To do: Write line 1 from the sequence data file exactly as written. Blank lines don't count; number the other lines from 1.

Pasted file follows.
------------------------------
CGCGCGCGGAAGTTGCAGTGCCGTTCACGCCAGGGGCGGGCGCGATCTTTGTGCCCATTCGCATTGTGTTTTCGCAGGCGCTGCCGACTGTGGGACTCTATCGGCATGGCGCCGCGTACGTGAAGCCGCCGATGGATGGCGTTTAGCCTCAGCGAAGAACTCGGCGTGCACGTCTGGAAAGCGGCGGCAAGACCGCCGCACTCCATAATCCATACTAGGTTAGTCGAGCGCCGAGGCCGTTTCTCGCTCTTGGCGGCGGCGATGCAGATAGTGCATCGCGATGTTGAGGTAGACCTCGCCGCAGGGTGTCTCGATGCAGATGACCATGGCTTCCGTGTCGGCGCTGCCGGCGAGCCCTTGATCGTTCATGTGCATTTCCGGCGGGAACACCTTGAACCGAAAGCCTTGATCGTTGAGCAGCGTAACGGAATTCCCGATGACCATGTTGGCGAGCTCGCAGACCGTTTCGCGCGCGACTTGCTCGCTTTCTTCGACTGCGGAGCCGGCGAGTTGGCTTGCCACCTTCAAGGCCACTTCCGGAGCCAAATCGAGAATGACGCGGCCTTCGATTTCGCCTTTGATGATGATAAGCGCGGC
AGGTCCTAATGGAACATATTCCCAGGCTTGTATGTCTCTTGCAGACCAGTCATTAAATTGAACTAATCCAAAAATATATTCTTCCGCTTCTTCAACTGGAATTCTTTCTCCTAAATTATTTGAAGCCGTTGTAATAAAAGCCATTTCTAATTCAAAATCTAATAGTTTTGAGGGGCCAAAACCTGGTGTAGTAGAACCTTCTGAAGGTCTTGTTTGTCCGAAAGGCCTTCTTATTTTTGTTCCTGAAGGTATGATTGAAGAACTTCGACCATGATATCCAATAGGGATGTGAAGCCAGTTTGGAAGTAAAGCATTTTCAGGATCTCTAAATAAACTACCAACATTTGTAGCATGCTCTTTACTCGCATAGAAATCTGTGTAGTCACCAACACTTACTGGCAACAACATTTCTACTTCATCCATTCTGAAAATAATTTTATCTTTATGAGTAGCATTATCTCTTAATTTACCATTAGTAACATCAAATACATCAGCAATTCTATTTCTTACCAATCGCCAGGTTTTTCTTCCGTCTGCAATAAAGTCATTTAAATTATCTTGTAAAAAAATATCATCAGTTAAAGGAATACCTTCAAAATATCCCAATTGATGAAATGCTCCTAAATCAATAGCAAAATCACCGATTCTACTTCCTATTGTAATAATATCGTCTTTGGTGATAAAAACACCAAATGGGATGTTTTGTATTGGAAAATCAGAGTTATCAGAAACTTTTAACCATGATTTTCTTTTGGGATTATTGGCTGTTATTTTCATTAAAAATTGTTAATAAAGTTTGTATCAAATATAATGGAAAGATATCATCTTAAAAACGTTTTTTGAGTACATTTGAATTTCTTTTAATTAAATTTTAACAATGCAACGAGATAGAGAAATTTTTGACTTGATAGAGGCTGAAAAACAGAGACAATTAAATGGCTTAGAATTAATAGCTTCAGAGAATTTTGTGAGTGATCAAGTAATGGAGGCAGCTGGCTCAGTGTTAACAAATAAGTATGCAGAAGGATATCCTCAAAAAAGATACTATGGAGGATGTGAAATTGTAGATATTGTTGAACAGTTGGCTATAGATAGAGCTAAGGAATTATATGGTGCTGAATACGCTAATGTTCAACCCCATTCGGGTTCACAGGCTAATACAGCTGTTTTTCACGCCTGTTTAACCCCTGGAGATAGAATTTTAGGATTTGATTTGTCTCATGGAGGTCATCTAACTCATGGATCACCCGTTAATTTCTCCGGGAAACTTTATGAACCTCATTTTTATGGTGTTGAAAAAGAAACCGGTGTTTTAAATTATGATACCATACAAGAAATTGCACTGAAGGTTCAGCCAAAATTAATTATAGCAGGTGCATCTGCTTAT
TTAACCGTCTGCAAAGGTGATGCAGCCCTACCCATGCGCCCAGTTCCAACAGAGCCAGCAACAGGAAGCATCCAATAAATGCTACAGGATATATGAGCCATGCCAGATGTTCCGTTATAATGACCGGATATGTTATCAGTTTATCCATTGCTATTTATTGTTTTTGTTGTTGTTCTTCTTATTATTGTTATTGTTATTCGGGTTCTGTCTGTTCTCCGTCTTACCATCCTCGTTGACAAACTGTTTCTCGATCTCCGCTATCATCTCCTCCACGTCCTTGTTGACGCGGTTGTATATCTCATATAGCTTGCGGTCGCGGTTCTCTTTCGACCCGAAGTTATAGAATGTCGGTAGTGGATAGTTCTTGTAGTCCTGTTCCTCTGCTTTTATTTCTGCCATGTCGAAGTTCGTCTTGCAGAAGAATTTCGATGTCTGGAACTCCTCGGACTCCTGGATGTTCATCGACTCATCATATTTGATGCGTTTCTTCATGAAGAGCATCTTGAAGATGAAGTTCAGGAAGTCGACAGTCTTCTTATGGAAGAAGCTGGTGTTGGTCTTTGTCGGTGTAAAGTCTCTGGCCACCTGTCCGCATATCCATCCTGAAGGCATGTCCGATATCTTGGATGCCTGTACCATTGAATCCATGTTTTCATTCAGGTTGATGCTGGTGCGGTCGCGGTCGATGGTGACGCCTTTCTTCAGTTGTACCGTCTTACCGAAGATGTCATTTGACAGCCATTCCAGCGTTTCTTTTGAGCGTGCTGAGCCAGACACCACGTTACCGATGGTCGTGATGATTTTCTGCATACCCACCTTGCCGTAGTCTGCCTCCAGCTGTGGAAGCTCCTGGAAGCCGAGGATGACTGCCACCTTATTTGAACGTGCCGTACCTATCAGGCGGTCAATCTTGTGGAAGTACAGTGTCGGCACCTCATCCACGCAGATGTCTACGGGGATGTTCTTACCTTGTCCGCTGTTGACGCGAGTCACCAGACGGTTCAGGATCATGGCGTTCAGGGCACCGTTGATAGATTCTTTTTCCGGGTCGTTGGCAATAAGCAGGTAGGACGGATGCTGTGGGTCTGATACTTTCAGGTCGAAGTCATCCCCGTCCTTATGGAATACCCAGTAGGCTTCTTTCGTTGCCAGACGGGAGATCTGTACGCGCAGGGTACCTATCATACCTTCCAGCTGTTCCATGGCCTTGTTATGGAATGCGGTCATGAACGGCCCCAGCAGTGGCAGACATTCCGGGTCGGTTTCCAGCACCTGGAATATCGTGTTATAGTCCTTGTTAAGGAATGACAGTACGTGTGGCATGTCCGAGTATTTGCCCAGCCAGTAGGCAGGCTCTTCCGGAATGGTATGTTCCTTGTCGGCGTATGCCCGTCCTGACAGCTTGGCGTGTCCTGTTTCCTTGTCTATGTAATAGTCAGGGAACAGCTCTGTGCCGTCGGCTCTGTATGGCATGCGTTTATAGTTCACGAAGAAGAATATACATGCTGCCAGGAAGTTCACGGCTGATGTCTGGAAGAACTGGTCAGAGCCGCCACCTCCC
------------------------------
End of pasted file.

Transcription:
CGCGCGCGGAAGTTGCAGTGCCGTTCACGCCAGGGGCGGGCGCGATCTTTGTGCCCATTCGCATTGTGTTTTCGCAGGCGCTGCCGACTGTGGGACTCTATCGGCATGGCGCCGCGTACGTGAAGCCGCCGATGGATGGCGTTTAGCCTCAGCGAAGAACTCGGCGTGCACGTCTGGAAAGCGGCGGCAAGACCGCCGCACTCCATAATCCATACTAGGTTAGTCGAGCGCCGAGGCCGTTTCTCGCTCTTGGCGGCGGCGATGCAGATAGTGCATCGCGATGTTGAGGTAGACCTCGCCGCAGGGTGTCTCGATGCAGATGACCATGGCTTCCGTGTCGGCGCTGCCGGCGAGCCCTTGATCGTTCATGTGCATTTCCGGCGGGAACACCTTGAACCGAAAGCCTTGATCGTTGAGCAGCGTAACGGAATTCCCGATGACCATGTTGGCGAGCTCGCAGACCGTTTCGCGCGCGACTTGCTCGCTTTCTTCGACTGCGGAGCCGGCGAGTTGGCTTGCCACCTTCAAGGCCACTTCCGGAGCCAAATCGAGAATGACGCGGCCTTCGATTTCGCCTTTGATGATGATAAGCGCGGC